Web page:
today report that the U.S. economy added 211,000 new job last month (and unemployment unchanged at 5%) showing that employers are confident in bringing on that extra employee or two, expecially at this time of year.numbers released
But with unemployment at a seven-year low, hourly seasonal work is becoming less attractive to job seekers who likely have more options for full-time gigs. As a result, companies like Target are offering seasonal staff more money for their busiest shifts. And Toys "R" Us is giving part-timers the chance to double their hours compared to last year. Overall, far more working adults are employed part time than before the recession.
Too often, part-timers don't get the same HR attention as full-timers. If your organization employes lots of part-timers or seasonal staff, consider these tips from The HR Specialist:
1. Don’t try to squeeze a full-time job into part-time hours. Even if a departing full-timer seemed to have a lot of free time on his or her hands, chances are, a 25-hour-per-week replacement employee won’t be able to take over all of the responsibilities of a position originally created for a 40-hour staffer. Trying to do so sets up the newcomer to fail, and colleagues will resent having to pick up the slack for work that isn’t getting done. Tip: Evaluate the requirements of a job before downsizing it.
2. Prepare to work hard to hire a part-timer. When you advertise a part-time position, you’re going to waste a lot of hours wading through the résumés of under- and overqualified applicants unless you plainly specify the level and type of experience the job requires. Tip: Before reaching out to the applicant pool, write a firm job description for the part-time position.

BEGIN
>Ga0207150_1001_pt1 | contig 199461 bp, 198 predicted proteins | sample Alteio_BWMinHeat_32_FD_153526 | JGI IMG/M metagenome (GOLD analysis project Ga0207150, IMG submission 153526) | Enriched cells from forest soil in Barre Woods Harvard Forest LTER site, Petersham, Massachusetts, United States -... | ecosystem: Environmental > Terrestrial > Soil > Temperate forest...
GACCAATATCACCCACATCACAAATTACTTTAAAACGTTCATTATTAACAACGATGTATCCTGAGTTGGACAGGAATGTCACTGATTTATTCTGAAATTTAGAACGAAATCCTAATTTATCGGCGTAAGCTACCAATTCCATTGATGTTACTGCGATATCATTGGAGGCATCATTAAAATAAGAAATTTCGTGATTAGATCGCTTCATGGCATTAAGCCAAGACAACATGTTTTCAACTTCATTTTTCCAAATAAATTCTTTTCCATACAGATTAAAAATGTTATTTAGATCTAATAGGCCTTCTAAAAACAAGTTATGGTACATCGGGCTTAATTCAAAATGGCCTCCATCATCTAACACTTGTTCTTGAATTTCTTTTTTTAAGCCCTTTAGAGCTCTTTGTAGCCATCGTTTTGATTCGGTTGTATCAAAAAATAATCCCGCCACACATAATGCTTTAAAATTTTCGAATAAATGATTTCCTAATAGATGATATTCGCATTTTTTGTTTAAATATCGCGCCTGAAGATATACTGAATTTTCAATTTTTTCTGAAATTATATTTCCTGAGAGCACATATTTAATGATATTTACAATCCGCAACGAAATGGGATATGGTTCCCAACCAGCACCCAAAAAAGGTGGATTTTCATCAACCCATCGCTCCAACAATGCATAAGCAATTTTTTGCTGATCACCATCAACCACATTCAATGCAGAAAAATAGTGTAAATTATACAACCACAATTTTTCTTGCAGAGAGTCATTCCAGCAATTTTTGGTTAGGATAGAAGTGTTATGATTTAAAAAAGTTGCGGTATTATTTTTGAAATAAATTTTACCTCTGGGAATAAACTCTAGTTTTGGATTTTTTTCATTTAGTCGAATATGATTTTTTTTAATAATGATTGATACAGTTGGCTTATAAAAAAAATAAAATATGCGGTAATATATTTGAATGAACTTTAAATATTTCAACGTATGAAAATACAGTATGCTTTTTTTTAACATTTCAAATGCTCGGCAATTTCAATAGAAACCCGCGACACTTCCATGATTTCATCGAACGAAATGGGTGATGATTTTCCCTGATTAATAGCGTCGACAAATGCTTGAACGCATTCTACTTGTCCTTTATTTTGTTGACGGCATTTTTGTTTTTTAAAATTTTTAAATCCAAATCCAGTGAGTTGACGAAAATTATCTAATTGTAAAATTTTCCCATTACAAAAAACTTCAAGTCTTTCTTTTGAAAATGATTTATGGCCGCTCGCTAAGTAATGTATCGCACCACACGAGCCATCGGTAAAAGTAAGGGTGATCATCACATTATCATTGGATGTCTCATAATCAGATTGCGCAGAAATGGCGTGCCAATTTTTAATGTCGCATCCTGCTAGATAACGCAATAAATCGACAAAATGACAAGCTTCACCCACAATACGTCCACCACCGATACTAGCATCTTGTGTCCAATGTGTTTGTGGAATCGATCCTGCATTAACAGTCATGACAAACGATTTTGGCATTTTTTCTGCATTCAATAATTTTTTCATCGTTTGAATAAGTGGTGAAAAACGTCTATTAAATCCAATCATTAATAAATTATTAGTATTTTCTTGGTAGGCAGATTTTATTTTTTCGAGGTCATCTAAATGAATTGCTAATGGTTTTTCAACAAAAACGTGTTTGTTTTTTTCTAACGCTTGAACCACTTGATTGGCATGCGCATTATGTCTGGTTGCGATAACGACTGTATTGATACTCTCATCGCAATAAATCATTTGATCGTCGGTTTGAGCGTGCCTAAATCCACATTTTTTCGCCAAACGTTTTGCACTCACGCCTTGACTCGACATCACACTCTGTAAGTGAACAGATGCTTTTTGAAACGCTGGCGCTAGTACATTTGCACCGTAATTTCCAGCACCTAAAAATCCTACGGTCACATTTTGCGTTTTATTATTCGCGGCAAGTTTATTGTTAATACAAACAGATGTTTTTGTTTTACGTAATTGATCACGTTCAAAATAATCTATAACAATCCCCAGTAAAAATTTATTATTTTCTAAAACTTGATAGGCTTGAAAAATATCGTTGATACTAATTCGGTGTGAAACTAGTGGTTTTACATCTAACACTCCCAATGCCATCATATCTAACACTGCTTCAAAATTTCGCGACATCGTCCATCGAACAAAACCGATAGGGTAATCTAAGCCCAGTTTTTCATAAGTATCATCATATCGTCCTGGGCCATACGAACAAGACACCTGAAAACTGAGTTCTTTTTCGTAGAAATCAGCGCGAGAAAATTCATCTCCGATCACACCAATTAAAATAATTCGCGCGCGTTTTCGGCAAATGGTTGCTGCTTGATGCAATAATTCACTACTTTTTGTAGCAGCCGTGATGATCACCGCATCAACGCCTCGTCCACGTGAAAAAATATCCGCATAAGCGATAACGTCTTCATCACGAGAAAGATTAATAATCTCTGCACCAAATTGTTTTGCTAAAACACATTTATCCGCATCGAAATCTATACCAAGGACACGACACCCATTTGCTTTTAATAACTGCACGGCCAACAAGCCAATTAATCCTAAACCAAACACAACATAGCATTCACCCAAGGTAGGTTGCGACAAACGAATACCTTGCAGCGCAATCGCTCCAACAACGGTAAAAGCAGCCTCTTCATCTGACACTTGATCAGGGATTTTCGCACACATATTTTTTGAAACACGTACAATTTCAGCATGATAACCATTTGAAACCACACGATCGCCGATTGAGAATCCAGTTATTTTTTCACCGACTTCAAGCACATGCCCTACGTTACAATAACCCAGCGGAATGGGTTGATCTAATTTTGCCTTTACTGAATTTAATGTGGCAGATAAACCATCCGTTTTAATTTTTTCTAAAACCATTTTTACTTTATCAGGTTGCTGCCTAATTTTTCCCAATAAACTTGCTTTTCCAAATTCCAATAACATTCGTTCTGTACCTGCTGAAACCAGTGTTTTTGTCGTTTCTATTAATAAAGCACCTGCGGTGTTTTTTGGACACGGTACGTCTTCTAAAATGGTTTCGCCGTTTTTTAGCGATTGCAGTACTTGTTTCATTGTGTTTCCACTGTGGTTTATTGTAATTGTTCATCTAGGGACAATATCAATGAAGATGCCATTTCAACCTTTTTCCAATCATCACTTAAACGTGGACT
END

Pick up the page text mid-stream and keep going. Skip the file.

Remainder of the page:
3. Recruit for part-time jobs just as carefully as you do for full-time jobs. Don’t brush it off as “just a part-time job.” Take part-time hiring less seriously than full-time recruitment, and you’ll end up with employees who don’t take their work seriously.
4. Treat part-timers as equals to their full-time peers. Focus on the importance of the work they do, not the number of hours they work. Well-respected employees tend to be more productive than those a supervisor ignores.
5. Respect part-timers’ time. Many part-timers work short hours precisely so they can spend the rest of their week on family, school or community obligations. Whenever possible, allow part-timers to work a reliable schedule every week instead of rotating their shifts. If variable hours are required, make that clear during the recruiting process.
6. Keep part-timers in the loop. Employees who aren’t in the office every day still need to know what’s going on. If you can, require their attendance at company meetings. Send out an email about important announcements for those who can’t be there. This also works well for teleworkers who work full time off site. Meeting attendance helps part-timers and teleworkers feel like they belong.
7. Give priority to part-timers when full-time jobs open up. Most part-timers, if they are working reduced hours only because they can’t find full-time jobs, are always looking. If you want to retain an especially talented or productive part-timer, the best way to do that might be to offer full-time employment.
- How to Fire an Employee the Legal Way: 6 Termination Guidelines
- Are you using 'superconnector' powers?
- Lessons from the 2006 SHRM conference: Online-Only Handbooks: a risky legal proposition
- Vague disability isn't an excuse for special treatment
- Florida's whistle-blower law doesn't cover report of co-worker assault